Movement in New Spaces of Logistics
Claire Haugh / 2018
Yale School of Architecture
“The traditional focus on physical materials, goods, and on information as the primary flow objects has already started to be expanded to financial and value flows, to flows of ideas, energy, and knowledge.” (Klaus/Muller, The Roots of Logistics, 20)
The discussion of logistics is centered around the ‘flow’ of goods and services, but much less on the flows of the people and technologies that enable these products and processes. If close analysis of material flows provides the ability to optimise logistical systems, what is the value of exploring the productive flows that occur when these products are made?
“At one point, one of the arms knocked over a tote, sending a dozen or so cone-shaped plastic coffee filters skidding across the ground. Scott hit a button that froze the arm so she could safely pick up the mess. Then the arms started working again. “The robot will work the same all day long,” said Edward Cohoon, who supervises Scott and other Amazon workers as they tend to individual robots. “Their stomachs don’t grumble.” (Wingfield, “Amazon Brings in the Robots, Forcing Humans to Find New Roles.”)
Collaborative robots, or cobots as they have recently been nicknamed, are being developed to drive new forms of manufacture in the logistics industry. Whilst isolated automation is still ruling supreme within this field, autonomous machines and technology often require a human counterpart to teach and guide their working processes. This collaborative work takes many forms, some more present in our global media, like those of Amazon’s KIVA warehouse robots, and others less known, like the Second Hands robots of Ocado Technologies and the cobots of FANUC Technologies and ABB.
Within these systems movement between robot and human becomes one of the predominant means of communication, efficiency and success. This booklet aims to explore these particularities of motion within this field, what happens to the movement of the human body when it becomes part of the logistical system? How does the embodiment of parameters and quantifications change the way a human worker might fit within this landscape and in turn, how does the necessity for robots to inherit human motion change the way we might view the technologies of logistical production?
Throughout the evolution of logistics, the analysis of motion has become a way to begin visualizing the intangible processes of production and in turn master its capacity for optimum efficiency. The spaces and architectures that have housed these processes have historically been shaped as a result of the evolving trends in motion and time optimization. If logistical architecture is designed around the movement of things then exploring the expanding movements of humans and cobots could give insight into new potentials in the architecture of logistics.
I plan to explore these ideas initially retracing of the history of human and machine production and the shifting shapes in movement of both of these ‘producers’. This background will be reinforced through an analysis into the simultaneous movement/spatial studies that have shaped movement in the logistical workplace and the processes of manufacture themselves. The relevance of these studies and their impact upon the field of logisitics has expanded to influence the new generation of cobots today. What are the new forms of movement that occur within this system and how do the human and robot begin to embody one another?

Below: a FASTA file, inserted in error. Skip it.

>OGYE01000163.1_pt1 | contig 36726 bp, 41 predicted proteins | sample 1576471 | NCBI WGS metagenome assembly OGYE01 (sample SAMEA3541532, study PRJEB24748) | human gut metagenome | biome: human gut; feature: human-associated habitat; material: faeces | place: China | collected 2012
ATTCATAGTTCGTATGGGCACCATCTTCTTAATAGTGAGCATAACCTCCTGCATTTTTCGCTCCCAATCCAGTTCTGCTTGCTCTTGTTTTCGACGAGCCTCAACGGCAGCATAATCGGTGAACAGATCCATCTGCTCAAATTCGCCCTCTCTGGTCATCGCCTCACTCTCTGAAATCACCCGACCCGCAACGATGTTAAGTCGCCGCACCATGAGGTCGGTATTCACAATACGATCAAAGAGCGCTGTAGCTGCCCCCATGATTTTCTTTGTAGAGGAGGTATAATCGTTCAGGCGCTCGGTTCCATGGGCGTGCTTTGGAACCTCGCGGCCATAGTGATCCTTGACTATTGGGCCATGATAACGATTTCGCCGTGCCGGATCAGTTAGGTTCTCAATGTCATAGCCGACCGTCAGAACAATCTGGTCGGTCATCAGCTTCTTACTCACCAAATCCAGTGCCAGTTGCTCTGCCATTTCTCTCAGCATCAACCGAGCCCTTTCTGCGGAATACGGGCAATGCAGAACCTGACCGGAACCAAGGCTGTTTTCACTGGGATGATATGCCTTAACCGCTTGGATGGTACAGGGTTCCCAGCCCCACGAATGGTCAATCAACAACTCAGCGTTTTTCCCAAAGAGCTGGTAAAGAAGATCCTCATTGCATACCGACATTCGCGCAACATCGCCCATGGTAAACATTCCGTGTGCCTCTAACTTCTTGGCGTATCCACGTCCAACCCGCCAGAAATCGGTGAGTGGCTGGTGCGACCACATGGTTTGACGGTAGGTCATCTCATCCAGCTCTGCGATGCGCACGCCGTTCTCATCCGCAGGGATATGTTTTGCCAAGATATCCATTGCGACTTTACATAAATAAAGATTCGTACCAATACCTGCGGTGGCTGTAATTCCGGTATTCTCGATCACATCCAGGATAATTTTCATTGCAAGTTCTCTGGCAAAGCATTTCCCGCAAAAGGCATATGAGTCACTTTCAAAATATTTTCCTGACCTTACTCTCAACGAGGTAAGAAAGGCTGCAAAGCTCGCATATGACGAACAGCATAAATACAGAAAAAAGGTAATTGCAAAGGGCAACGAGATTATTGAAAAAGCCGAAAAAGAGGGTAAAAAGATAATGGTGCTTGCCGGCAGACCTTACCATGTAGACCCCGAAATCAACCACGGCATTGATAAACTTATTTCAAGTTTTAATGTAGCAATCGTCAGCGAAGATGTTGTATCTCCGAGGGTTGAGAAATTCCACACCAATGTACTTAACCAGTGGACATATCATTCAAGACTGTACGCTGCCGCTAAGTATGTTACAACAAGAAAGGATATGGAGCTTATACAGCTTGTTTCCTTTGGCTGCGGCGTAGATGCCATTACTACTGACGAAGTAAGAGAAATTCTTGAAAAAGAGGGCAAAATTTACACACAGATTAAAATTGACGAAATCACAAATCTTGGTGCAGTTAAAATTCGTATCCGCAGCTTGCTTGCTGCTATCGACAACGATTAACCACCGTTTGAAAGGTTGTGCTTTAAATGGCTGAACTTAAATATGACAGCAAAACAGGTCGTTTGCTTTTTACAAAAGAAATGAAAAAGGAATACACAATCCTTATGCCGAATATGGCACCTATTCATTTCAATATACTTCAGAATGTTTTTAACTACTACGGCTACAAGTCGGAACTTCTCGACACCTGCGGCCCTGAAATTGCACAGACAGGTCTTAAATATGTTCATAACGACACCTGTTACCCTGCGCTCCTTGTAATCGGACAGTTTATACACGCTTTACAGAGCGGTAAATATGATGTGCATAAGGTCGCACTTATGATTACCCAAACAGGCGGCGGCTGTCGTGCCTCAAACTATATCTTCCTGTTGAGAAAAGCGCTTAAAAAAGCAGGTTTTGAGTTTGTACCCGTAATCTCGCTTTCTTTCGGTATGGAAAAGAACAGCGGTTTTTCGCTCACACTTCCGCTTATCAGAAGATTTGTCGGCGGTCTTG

Theories of Work and Automation: Fordism, Taylorism, Post-Fordism, and Ergonomics
Spaces of manufacture had their origins in craft production where the worker utilized their skills and knowledge to produce singular and unique products. This involved very little physical engagement with machines, however tools became extensions of the human body. Motion was unique, unspecific and unregulated, it was not until the introduction of scientific analysis of time and motion that the overlaps between human and machine movement began to expand.
The first major shift in work culture came when Frederick Winslow Taylor brought the analysis of time and Frank and Lillian Gilbreth brought the analysis of motion, to the processes of production. The quantification of tasks and movement saw workers treated as modes of production not necessitating any distinctive skills but instead valuable in their ability to mimic the most efficient working patterns established by the studies. The floor of a Taylorist manufacturing space separated strategy from action (Business Dictionary). Movement became universally repetitive and was no longer individual but systematized through the optimisation of time. Where once a worker’s movements would vary around their own abilities and/or strengths at any given moment, their movements became fragmented and repetitive, more machine like in their quality, to maximise their productive abilities within the collective manufacturing process.
The implementation of the Taylorist methods meant that motions no longer varied as workers no longer Fordism, Taylorism, Post-Fordism + Ergonomics Theories of Work and Automation made products in their entirety, instead making just small component parts repetitively. Workers lost the autonomy of their own bodies and diversion from the universal movement was deemed to be an error in the logistical process.